Malware prevention: Leveraging built-in anti-malware and content filtering, behavioral analysis, machine learning, and network sandbox integration, to protect against the latest in malware threats, including
ransomware and crypto-mining.

System security: Application control and integrity monitoring enable the lock down of servers, as well as the discovery of unplanned or malicious changes to registries, ports, and key system files. It can also
help with detection and response, including leveraging log inspection for discovering anomalies in critical log files or application and network traffic detection with indicators of compromise (IOCs).


The challenge of the hybrid cloud is that security needs to be applied with a different approach, depending on each
environment. The good news is, security strategies like defense in-depth remain relevant across all environments; it’s how they are applied in ways that are both effective and operationally efficient that change. For example, for infrastructure-asa-service (IaaS) deployments, there is a shared security responsibility, with the CSP responsible for everything up-to-andincluding the hypervisor layer and the organization responsible for everything they put in the cloud.


Many enterprises have started to adopt containers as a way to enable microservice application development, building
software that is modular, easily scalable, and easy to update. However, like virtual machines and bare metal servers,
containers have their own threat vectors which need to be secured. Deep Security’s runtime protection provides full-stackcontainer security against the latest threats—securing at the host, container platform, orchestration layer, container itself, and even at the application layer.


A report from NIST shows that the costs associated with resolving threats and risk increase the later security is
implemented, for example, implementing security in the runtime phase can cost up to 30 times than implementing it in the planning phase . While runtime security controls remain critical, organizations must also shift security to the left in order to mitigate threats before they reach production.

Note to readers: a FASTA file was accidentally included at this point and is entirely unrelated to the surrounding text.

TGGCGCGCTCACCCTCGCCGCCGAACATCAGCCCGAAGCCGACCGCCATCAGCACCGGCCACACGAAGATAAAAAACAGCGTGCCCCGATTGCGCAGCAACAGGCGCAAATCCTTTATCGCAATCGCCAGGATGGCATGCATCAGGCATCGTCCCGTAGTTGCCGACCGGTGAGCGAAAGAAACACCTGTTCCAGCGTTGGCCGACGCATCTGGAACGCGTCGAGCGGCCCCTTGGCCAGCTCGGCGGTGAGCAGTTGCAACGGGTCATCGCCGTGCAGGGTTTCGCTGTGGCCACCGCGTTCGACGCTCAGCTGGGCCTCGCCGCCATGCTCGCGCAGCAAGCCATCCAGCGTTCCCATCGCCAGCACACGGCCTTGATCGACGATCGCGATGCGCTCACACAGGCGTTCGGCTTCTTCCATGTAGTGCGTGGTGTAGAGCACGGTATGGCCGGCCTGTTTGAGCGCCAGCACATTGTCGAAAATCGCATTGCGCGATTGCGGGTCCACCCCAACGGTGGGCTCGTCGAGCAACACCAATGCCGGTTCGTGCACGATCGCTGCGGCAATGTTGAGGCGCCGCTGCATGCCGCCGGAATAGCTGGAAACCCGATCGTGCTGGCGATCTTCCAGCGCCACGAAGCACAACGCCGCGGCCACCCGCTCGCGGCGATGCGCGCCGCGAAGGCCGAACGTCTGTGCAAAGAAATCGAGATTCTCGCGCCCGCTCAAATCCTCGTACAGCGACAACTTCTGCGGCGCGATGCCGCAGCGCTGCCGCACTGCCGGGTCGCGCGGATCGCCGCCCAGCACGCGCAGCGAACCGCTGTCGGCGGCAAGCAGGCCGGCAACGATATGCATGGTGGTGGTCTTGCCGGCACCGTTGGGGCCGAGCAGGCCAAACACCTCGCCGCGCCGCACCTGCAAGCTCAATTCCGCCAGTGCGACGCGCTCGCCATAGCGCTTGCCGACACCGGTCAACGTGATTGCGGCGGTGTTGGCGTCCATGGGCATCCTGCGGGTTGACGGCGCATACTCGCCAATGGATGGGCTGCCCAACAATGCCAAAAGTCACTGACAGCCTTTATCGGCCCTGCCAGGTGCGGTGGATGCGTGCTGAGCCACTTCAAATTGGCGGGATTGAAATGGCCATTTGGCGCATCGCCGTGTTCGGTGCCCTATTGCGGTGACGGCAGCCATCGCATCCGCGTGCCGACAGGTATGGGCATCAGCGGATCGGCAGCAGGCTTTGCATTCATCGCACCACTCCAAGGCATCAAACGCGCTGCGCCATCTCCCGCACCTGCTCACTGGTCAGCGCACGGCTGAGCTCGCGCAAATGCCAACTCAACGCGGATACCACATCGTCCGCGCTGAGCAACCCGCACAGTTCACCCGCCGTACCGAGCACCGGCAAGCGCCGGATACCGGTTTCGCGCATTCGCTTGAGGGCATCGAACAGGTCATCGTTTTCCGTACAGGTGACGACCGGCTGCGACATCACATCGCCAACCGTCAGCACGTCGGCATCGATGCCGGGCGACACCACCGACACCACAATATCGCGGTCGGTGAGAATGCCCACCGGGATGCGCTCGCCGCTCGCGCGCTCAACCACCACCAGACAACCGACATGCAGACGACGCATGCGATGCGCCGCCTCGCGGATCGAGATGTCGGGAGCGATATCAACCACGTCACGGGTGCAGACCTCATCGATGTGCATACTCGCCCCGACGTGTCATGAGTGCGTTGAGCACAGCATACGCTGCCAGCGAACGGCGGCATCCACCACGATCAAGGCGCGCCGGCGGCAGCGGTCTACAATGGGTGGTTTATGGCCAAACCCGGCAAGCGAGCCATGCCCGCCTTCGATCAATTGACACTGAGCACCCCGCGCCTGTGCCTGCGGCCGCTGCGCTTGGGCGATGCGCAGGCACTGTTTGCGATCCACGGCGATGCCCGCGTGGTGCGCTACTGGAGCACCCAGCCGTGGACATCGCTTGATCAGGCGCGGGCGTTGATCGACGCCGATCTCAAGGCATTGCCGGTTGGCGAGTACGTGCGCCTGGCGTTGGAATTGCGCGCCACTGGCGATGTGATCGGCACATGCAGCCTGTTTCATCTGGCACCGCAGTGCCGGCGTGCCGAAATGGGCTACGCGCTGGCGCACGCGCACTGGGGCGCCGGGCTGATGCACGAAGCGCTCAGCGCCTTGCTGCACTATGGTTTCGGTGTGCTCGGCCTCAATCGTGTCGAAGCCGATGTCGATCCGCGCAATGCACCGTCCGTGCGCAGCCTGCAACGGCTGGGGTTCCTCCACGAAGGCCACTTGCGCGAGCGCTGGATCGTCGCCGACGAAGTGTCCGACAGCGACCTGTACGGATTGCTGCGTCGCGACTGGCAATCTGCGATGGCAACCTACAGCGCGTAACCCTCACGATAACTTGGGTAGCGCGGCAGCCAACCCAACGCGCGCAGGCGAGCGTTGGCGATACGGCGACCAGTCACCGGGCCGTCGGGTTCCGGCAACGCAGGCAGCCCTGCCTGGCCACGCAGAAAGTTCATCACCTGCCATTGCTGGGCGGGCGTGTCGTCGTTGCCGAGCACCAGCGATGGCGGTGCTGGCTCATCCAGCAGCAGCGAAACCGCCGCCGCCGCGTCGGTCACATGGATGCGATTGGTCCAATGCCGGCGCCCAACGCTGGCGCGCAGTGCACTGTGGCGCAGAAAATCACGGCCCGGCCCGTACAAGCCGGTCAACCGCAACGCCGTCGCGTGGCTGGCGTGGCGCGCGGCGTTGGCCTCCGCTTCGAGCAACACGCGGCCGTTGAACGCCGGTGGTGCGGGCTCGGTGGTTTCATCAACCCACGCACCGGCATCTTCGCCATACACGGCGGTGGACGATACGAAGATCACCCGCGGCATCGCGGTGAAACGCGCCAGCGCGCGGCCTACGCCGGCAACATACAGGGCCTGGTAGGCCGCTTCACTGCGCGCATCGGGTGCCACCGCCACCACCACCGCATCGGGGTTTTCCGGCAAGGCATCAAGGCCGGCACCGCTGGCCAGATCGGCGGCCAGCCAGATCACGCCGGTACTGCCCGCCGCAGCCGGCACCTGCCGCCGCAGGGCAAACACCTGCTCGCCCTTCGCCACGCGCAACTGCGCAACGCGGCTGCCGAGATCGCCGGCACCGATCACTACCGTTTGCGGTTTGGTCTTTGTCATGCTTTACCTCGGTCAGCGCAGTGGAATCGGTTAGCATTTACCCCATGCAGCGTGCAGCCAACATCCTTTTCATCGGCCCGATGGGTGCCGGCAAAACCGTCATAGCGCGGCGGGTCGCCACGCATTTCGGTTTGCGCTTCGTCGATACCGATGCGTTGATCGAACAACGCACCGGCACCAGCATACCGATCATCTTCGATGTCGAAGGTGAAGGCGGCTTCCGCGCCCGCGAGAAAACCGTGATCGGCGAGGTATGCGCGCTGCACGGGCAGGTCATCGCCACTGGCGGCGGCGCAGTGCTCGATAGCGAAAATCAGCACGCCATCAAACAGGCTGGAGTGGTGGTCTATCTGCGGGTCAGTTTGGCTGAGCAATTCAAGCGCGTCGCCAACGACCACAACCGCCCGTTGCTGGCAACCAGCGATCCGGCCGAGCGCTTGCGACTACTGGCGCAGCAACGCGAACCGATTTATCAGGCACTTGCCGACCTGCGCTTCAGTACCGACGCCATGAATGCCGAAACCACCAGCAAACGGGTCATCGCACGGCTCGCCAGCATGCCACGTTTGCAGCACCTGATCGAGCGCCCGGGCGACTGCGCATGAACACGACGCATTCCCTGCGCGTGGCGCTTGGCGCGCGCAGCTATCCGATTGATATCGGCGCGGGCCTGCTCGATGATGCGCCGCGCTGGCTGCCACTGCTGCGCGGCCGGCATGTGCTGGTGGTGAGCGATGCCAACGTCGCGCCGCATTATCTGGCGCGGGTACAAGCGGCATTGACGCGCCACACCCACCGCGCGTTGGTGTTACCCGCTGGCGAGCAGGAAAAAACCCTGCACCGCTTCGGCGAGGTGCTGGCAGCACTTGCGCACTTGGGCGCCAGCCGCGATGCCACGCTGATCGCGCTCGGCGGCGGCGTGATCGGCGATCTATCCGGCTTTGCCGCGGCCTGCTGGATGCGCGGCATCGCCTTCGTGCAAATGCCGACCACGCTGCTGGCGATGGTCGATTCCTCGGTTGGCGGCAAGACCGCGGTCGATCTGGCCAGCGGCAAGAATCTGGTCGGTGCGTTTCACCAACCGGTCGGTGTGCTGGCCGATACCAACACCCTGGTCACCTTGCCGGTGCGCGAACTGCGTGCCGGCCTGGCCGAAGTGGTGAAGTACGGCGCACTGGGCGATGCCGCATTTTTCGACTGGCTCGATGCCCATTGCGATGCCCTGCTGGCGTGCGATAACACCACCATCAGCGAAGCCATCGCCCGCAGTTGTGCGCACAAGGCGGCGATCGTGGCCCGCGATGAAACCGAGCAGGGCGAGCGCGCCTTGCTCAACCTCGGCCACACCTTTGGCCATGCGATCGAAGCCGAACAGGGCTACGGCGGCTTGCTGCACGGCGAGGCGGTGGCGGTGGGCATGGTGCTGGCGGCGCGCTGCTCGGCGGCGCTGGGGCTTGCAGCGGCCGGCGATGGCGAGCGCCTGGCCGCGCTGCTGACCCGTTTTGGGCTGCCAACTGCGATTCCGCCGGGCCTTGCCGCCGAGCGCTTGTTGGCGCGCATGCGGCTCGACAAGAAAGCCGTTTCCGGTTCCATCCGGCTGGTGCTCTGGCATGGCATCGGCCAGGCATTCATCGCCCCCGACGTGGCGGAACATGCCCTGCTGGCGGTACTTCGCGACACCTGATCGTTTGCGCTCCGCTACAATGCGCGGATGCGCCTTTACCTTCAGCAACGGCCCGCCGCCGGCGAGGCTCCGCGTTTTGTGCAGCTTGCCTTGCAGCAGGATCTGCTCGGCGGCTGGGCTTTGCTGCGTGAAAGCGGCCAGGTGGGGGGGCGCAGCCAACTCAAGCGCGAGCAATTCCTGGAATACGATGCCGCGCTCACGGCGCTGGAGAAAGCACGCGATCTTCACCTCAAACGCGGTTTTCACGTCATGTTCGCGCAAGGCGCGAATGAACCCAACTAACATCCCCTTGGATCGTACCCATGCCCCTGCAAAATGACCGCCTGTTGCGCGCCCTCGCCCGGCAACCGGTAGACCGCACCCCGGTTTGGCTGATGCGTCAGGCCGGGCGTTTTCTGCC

Ransomware is malware that installs covertly on an endpoint and mounts an extortion attack by extracting and/or encrypting data, holding it inaccessible until a ransom is paid. While the majority of ransomware attacks leverage social engineering and email to gain access to an enterprise, servers are a prime target—given the types of data and applications they hold.


Deep Security’s network security controls can shield enterprise servers against known and unknown vulnerabilities—for example WannaCry (Microsoft® Windows® SMB), Erebus (Linux®), Shellshock, and many other data-stealing attacks—from being exploited. Leveraging IDS/IPS, Deep Security includes thousands of proven rules that apply to network traffic in layers two to seven. Using a recommendation scan to enable contextual security, these rules can be automatically applied based on a deployment environment to protect unpatched, network-facing system resources and enterprise applications.


Changing infrastructures, evolving cyberattacks, and accelerating development cycles can be overwhelming for security and risk teams to deal with, not to mention the continually growing skills gap in the security industry. Automation is the critical piece of the puzzle and can enable security teams to move and scale at the same pace as their DevOps teams.


For inquiries, email us at info@agdatacom.com

Source: https://www.trendmicro.com/en_ph/business/products/hybrid-cloud/security-data-center-virtualization.html#